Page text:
Imelda Marcos says she’ll go straight to SC
Former first lady Imelda Marcos has told the Sandiganbayan she would challenge her conviction for seven counts of graft directly before the Supreme Court and skip steps in the appeals process.
Marcos on Monday filed a notice of appeal, released to reporters on Tuesday, which requested that the antigraft court’s Fifth Division forward the records of her cases to the high court.
Apparently, she could not wait for the Fifth Division to first resolve the “motion for leave to avail of postconviction remedies” that she filed barely two weeks ago, on Nov. 12.
“To date, motion for leave filed by the accused has not yet been resolved,” the notice read.
She also argued, without elaborating for now, that “the decision convicting her is contrary to facts, law and jurisprudence.”
The Fifth Division, however, said in a statement to reporters that it “cannot take action” on Marcos’ notice of appeal.
It said Marcos’ move was “premature, as the court has not yet resolved” her pending motion.
In order to appeal a conviction by the Sandiganbayan, the accused would have to first file a motion for reconsideration before the same court.
Should the appeal be denied, the accused could then elevate the case to the high court.
Because Marcos failed to attend the Nov. 9 promulgation of her verdict, Rule No. 120 of the Rules of Court required her to first file a motion for leave justifying her absence so she could resort to her legal remedies.
The court allowed Marcos to post a P150,000 bail while she awaited its resolution.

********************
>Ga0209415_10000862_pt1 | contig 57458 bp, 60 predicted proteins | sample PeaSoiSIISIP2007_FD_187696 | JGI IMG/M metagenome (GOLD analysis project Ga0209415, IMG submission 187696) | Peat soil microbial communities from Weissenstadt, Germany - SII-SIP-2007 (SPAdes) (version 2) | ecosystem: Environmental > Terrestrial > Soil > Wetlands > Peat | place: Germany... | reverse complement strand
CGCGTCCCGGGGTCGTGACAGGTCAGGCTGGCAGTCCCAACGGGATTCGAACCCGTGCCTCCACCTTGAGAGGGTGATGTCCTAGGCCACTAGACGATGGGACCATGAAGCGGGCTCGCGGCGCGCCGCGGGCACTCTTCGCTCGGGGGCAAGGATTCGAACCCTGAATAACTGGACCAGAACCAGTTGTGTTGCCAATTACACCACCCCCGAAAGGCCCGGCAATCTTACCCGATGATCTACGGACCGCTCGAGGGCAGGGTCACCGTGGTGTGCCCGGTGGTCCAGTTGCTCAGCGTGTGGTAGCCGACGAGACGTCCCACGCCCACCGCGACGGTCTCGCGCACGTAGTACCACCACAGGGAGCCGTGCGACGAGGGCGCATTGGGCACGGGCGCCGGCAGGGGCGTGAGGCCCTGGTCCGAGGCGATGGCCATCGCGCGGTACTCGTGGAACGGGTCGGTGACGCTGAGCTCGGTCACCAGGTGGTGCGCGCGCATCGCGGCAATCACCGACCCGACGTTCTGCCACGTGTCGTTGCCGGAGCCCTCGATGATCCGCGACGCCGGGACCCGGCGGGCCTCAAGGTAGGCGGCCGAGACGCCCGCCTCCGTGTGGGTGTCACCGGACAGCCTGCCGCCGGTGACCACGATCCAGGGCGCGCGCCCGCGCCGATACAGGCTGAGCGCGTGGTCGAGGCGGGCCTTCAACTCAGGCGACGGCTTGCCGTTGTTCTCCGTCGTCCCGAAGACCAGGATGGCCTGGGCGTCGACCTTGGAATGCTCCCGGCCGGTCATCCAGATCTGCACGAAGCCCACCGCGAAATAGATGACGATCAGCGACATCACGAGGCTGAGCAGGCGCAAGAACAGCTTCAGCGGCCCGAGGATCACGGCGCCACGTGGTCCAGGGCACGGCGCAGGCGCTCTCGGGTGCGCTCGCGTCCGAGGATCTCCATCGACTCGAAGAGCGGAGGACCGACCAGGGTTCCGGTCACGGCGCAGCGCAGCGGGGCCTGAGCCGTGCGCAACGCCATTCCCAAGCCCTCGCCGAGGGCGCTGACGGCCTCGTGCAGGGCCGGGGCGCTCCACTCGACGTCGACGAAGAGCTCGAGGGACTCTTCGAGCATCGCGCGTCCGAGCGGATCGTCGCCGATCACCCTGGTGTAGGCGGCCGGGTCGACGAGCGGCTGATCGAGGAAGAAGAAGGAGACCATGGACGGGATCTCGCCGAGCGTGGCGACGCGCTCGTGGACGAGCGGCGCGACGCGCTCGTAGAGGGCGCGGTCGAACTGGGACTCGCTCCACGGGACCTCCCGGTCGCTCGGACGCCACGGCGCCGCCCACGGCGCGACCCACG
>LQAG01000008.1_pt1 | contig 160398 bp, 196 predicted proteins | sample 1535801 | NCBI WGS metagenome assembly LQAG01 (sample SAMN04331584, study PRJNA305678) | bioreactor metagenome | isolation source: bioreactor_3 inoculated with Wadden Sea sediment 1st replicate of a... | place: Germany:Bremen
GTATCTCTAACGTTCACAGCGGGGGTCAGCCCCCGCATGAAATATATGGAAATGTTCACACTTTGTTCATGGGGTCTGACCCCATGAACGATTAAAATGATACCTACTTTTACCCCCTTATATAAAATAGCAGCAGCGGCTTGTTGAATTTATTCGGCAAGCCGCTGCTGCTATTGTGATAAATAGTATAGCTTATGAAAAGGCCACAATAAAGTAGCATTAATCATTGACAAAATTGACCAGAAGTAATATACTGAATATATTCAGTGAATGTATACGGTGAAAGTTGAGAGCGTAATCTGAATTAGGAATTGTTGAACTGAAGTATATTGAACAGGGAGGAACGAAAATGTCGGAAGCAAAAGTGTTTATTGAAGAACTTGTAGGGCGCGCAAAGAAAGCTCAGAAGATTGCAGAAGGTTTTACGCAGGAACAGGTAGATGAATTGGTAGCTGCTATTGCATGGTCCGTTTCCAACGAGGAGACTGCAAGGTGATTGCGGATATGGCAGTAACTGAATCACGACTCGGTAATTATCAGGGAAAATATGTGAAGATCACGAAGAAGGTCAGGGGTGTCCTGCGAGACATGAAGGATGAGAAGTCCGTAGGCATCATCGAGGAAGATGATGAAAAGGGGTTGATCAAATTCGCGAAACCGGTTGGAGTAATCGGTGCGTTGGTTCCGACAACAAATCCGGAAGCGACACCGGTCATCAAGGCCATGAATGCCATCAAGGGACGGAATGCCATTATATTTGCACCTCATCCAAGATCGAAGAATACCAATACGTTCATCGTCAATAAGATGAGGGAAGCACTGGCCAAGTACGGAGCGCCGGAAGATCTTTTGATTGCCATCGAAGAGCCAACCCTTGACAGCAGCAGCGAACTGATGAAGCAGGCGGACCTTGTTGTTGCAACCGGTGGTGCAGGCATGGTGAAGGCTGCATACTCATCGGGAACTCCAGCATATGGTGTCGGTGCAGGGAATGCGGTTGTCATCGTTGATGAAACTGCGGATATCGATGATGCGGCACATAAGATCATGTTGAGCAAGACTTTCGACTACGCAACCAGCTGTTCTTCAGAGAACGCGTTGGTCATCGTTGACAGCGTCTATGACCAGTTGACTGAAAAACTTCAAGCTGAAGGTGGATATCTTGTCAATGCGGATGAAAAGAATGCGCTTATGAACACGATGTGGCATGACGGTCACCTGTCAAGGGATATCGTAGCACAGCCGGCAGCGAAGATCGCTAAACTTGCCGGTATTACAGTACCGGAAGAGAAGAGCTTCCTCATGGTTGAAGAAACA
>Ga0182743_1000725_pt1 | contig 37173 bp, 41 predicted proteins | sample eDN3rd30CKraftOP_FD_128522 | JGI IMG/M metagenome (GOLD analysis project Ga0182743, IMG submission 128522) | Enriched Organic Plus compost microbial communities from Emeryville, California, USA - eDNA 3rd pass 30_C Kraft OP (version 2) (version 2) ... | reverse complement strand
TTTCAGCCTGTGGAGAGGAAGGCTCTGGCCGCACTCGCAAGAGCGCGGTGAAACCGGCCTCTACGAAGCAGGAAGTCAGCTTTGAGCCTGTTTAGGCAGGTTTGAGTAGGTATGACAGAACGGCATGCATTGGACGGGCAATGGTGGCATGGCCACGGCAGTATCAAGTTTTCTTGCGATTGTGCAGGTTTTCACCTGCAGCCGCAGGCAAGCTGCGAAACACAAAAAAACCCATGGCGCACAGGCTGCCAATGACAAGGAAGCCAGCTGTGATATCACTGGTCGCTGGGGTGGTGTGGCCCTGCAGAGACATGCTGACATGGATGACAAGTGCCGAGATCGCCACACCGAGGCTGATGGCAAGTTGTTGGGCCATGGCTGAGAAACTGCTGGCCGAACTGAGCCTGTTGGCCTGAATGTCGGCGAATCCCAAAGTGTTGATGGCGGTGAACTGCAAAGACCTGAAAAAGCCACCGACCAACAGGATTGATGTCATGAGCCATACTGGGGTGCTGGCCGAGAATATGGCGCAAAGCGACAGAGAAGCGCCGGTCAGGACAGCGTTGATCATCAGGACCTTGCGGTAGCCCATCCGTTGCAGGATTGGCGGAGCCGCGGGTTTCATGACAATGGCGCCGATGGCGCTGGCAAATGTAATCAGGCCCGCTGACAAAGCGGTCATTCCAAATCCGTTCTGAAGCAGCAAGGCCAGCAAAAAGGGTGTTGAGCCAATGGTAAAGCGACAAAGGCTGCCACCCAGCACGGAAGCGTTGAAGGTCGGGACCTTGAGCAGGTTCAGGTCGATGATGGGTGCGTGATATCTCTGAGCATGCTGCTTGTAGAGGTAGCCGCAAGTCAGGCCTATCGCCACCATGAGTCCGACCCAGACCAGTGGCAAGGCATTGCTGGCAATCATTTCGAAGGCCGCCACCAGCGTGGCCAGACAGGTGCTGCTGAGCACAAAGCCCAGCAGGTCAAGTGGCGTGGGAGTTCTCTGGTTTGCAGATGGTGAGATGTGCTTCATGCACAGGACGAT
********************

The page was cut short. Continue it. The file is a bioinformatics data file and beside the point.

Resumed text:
The graft cases, first filed in 1991, concerned her transactions with Swiss foundations set up to maintain bank accounts containing hundreds of millions of dollars for the benefit of the Marcos family.
The transactions were said to be illegal because Marcos was serving as a member of the then National Assembly representing the National Capital Region from 1978 to 1984, and was minister of human settlements and concurrent Metro Manila governor from June 1976 to February 1986.
Section 11 of the 1973 Constitution bars members of the National Assembly from having direct or indirect interest in transactions involving the government.
Likewise, members of the Cabinet were not allowed to “participate in the management of any business” under Section 8 of the same charter.
Aside from the unconstitutionality of Marcos’ business transactions, the Sandiganbayan decision showed that her children, Imee and defeated vice presidential candidate Bongbong, were beneficiaries of the foundations.
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